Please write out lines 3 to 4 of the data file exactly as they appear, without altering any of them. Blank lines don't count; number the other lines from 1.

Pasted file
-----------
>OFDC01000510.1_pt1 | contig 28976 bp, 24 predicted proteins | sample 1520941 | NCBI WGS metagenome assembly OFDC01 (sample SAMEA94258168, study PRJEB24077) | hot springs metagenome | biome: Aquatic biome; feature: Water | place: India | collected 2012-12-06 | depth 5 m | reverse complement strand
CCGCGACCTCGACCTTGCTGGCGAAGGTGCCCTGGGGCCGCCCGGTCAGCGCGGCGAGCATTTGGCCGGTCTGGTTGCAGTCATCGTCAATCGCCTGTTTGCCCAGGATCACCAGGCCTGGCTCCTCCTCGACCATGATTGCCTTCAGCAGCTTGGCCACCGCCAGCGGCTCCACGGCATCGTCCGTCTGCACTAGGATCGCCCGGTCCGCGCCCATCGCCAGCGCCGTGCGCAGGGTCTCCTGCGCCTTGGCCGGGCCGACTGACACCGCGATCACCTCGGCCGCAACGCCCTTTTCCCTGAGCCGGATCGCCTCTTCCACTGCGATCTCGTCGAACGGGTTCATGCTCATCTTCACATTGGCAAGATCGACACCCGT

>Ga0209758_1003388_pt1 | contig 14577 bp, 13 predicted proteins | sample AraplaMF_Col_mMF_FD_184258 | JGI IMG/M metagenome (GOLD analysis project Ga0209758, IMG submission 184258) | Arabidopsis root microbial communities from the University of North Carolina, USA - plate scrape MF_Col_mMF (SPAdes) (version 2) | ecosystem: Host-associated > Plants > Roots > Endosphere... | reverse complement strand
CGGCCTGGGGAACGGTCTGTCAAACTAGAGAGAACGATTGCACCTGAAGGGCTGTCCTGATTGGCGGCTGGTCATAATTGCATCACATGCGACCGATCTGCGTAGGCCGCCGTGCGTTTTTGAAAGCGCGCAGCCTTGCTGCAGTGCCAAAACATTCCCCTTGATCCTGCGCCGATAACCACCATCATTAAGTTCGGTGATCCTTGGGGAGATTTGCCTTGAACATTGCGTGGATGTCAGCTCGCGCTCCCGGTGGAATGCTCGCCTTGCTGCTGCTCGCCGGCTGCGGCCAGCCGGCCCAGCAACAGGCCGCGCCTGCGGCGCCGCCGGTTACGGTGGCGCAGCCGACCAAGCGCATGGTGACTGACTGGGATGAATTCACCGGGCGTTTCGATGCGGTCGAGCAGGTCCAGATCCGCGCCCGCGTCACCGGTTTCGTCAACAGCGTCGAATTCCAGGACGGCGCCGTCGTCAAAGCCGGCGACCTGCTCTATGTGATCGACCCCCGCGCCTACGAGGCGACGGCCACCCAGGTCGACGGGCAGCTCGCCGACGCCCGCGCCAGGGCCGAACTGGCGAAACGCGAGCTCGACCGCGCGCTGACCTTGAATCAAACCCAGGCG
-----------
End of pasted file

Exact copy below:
>Ga0209758_1003388_pt1 | contig 14577 bp, 13 predicted proteins | sample AraplaMF_Col_mMF_FD_184258 | JGI IMG/M metagenome (GOLD analysis project Ga0209758, IMG submission 184258) | Arabidopsis root microbial communities from the University of North Carolina, USA - plate scrape MF_Col_mMF (SPAdes) (version 2) | ecosystem: Host-associated > Plants > Roots > Endosphere... | reverse complement strand
CGGCCTGGGGAACGGTCTGTCAAACTAGAGAGAACGATTGCACCTGAAGGGCTGTCCTGATTGGCGGCTGGTCATAATTGCATCACATGCGACCGATCTGCGTAGGCCGCCGTGCGTTTTTGAAAGCGCGCAGCCTTGCTGCAGTGCCAAAACATTCCCCTTGATCCTGCGCCGATAACCACCATCATTAAGTTCGGTGATCCTTGGGGAGATTTGCCTTGAACATTGCGTGGATGTCAGCTCGCGCTCCCGGTGGAATGCTCGCCTTGCTGCTGCTCGCCGGCTGCGGCCAGCCGGCCCAGCAACAGGCCGCGCCTGCGGCGCCGCCGGTTACGGTGGCGCAGCCGACCAAGCGCATGGTGACTGACTGGGATGAATTCACCGGGCGTTTCGATGCGGTCGAGCAGGTCCAGATCCGCGCCCGCGTCACCGGTTTCGTCAACAGCGTCGAATTCCAGGACGGCGCCGTCGTCAAAGCCGGCGACCTGCTCTATGTGATCGACCCCCGCGCCTACGAGGCGACGGCCACCCAGGTCGACGGGCAGCTCGCCGACGCCCGCGCCAGGGCCGAACTGGCGAAACGCGAGCTCGACCGCGCGCTGACCTTGAATCAAACCCAGGCG